When the days get shorter, the air is cold,
Thermals die down: circling gets old;
When the North Pole turns dark, the jet stream south shifts,
The wind picks up: down the mountain it swifts;
When rotor clouds and lennies appear,
It means only one thing: wave season is here.
With my first wave season in Boulder upon me, I spent some time studying what I could find about the local conditions at my new soaring site in Boulder, Colorado.
- Boulder Topography
Boulder lies directly at the foot of the Northern Front Range of the Rocky Mountains: a ~100 mile long mountain range laid out in N-S direction extending roughly from the Wyoming border in the North to Mt Evans in the South. Boulder is about in the middle and just East of the range, approx. 20 miles from Mt Arapahoe in the Indian Peaks Wilderness.
The local soaring club, the Soaring Society of Boulder, has negotiated a good-sized wave window, which allows for flights in Class A airspace above 18,000 feet, after “opening” the window with air traffic control in Denver. John Seaborn created an airspace file in Tim Newport-Peace format that you can download here to install on your flight computer (it’ll work with XCSoar). If you have an Oudie, you need a file in OpenAir format. I could not fine one, so I created one myself using the coordinates below. You can download it here. If you need instructions on how to install it, I found the following page from Williams Soaring to be most helpful (it obviously deals with a different wave soaring area but the installation methodology is the same.)
After an initial steep ~2000 ft drop on the lee side of the Continental Divide (which triggers the wave in strong westerly winds if the stability profile of the air is favorable), the terrain slopes more gradually towards the plains. The gradient is steep enough that on fair weather days it is normally possible to reach the airport with any of the higher performance planes. That is not true in wave, however, as sink rates of 2,000 ft per minute or more can put the glider on the ground very quickly, even when flying with a tailwind. The terrain over the foothills is also basically unlandable. It is therefore paramount to stay high when flying over the hills.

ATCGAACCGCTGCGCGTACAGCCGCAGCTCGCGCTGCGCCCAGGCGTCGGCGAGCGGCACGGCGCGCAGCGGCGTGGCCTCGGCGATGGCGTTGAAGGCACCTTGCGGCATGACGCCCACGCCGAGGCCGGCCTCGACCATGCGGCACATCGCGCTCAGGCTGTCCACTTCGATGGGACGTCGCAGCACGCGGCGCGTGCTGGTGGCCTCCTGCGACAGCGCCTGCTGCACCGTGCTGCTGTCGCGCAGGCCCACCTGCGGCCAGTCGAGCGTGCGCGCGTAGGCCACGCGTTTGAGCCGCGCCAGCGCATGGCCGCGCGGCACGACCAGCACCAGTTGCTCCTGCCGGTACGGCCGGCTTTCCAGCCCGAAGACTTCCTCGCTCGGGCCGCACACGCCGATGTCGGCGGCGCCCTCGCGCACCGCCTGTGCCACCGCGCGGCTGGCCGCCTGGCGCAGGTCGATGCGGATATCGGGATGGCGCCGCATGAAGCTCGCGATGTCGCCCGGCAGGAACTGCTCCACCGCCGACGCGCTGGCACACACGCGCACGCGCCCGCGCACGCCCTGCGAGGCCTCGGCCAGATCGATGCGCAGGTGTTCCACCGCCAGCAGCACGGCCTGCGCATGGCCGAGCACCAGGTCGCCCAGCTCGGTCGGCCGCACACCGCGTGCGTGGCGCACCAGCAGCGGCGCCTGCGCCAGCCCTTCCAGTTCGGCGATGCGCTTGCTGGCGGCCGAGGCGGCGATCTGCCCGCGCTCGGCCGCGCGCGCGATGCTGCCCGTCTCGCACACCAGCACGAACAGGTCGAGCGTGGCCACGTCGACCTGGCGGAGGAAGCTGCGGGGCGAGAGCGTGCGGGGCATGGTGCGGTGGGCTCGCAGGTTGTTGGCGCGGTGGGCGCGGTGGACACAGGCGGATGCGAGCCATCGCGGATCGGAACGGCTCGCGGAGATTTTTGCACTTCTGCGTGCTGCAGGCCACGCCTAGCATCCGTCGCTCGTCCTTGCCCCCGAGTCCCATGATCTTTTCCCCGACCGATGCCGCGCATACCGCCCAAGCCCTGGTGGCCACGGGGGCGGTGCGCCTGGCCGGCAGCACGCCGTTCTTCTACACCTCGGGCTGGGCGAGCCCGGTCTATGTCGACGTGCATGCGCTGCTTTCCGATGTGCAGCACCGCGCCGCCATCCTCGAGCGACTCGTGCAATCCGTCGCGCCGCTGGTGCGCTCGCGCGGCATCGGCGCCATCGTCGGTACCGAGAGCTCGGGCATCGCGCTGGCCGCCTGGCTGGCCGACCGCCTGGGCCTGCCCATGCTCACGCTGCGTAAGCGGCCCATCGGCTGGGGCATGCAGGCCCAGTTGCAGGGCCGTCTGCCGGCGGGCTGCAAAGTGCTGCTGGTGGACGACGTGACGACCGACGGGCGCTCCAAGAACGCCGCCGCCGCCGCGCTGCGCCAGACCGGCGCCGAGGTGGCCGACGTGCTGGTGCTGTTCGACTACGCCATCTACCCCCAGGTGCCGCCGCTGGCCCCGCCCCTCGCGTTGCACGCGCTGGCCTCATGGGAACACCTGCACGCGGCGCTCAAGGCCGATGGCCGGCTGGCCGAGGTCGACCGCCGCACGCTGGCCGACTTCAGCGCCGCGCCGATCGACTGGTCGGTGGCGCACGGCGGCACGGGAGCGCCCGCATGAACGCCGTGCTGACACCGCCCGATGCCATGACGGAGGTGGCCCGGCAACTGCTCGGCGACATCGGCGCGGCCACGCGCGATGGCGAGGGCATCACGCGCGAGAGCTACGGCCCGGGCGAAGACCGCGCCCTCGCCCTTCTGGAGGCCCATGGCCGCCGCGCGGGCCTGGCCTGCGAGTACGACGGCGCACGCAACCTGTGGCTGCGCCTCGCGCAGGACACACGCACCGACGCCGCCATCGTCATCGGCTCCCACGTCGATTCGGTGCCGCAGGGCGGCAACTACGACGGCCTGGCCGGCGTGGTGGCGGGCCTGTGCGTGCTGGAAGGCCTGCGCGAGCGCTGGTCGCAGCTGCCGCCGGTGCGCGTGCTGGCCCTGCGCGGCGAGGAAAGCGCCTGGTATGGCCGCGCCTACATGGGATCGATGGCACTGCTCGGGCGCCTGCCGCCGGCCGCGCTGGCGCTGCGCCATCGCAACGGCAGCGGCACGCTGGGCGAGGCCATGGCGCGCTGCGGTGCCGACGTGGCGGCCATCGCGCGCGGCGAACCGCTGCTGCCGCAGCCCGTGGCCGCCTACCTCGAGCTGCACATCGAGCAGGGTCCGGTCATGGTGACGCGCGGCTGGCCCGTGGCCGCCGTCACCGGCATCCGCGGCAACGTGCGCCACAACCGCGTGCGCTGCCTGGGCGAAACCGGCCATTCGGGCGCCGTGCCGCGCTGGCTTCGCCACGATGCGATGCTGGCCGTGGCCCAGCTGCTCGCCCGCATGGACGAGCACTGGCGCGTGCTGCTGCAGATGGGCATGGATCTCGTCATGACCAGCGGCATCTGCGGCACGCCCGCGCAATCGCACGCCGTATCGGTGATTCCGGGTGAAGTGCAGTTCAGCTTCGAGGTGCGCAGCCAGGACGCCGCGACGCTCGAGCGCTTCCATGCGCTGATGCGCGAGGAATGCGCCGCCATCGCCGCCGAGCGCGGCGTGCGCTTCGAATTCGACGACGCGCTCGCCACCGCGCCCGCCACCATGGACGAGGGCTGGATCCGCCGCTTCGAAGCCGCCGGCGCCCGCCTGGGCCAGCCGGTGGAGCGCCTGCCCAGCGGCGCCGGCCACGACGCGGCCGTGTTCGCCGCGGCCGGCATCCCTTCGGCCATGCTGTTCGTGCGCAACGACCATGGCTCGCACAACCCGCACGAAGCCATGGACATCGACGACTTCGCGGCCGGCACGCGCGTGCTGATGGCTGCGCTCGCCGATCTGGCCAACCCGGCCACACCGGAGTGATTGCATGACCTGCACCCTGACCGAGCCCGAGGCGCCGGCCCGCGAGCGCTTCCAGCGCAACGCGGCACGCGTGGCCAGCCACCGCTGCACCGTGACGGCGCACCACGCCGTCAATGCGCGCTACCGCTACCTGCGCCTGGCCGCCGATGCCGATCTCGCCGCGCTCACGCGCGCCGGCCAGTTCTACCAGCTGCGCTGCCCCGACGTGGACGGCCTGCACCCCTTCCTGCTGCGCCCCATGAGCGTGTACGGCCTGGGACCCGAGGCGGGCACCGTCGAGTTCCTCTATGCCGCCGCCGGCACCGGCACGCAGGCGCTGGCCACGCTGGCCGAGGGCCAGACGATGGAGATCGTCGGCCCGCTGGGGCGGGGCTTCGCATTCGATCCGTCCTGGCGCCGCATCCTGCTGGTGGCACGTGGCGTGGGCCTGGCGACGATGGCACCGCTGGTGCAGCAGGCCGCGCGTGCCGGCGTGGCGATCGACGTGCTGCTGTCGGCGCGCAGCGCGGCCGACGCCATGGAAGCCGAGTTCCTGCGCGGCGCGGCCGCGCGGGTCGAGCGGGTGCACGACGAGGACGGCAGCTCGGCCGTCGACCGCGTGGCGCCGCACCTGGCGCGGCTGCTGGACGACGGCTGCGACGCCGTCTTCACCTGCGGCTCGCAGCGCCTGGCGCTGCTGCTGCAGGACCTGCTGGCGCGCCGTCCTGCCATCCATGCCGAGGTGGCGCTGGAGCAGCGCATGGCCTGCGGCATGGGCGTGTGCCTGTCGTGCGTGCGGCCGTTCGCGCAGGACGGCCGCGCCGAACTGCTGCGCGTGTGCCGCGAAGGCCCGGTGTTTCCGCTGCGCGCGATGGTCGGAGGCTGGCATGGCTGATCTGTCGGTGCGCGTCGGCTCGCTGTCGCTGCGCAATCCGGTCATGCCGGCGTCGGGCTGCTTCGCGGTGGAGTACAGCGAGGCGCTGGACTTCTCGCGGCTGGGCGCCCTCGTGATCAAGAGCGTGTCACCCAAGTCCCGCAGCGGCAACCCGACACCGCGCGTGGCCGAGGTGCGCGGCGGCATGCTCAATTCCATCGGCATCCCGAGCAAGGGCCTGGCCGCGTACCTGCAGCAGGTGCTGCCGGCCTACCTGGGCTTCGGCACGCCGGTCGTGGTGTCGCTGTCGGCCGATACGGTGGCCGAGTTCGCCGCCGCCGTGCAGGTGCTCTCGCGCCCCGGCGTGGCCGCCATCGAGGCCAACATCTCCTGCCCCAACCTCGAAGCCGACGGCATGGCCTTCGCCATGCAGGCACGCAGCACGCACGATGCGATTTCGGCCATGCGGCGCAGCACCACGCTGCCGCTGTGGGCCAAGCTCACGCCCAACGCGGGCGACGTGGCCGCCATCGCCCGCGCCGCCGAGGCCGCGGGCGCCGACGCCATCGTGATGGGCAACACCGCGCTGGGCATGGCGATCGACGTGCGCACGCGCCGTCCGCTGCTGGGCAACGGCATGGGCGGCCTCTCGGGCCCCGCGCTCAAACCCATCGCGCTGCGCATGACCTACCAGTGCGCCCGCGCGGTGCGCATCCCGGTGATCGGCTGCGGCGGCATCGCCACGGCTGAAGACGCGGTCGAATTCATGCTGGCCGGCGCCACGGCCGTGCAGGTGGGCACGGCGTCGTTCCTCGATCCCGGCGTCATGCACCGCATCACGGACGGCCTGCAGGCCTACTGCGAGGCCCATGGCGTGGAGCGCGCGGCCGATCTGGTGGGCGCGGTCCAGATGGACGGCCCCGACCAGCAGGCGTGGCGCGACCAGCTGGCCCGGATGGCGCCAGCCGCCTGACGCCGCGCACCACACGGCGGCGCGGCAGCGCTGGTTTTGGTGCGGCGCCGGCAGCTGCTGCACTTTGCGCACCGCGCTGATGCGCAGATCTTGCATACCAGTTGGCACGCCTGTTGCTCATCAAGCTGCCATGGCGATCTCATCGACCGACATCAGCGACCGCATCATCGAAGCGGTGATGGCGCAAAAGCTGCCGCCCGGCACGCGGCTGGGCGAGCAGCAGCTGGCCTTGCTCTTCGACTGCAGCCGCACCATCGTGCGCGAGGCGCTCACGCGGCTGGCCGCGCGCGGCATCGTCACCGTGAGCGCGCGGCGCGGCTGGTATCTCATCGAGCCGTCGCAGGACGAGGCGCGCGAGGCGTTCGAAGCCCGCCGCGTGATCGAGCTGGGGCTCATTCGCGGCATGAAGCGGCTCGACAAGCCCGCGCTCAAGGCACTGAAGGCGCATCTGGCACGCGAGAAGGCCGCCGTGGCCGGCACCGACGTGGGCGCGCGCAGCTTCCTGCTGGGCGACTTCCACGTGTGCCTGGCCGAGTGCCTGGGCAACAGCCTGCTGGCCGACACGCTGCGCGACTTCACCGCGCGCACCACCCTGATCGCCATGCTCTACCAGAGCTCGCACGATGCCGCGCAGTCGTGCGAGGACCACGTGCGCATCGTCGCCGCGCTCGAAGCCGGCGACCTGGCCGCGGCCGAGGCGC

Wave flights are obviously not restricted to the wave area – outside the window they just have to remain below 18,000 feet. A summary of the local procedures is here.
- Recognizing Wave Conditions in Boulder
The air in Colorado is usually quite dry throughout the wave season. (Summer monsoon in July and August is really the only time when it can be reasonably humid.) Nevertheless, it is fairly common for rotor clouds and/or lenticular clouds to mark the wave.
The following pictures illustrate some typical cloud formations in wave conditions at Boulder.
The following time-lapse video illustrates the formation of wave clouds over Boulder even better.
- Flying in Wave
Flying in wave is very different from and considerably more challenging than flying in fair weather thermals (at least initially). Locating lift (and sink) is completely different. There is (possibly severe) rotor turbulence to contend with (on tow, during flight, in the landing pattern); climb and sink rates can be extreme (and invisible); flight at high altitudes is associated with different physiological risks than one normally encounters (e.g. hypoxia, hypothermia, hyperventilation) as well as other elevated dangers (flutter risk at high airspeeds: TAS>IAS, flying above and in front of clouds), etc. Flight techniques and tactics differ, orientation can be more challenging, and there are additional rules and regulations to follow (e.g. opening and staying within the wave window, use of oxygen masks, etc.). All those risks can be mitigated by understanding and being prepared for them. In short, it’s worthwhile to put in the time to study in advance to avoid getting caught by surprise and being confronted with an overwhelming situation and not knowing what to do.
I have added a lot of useful information in a special section about wave soaring that’s a good place to start.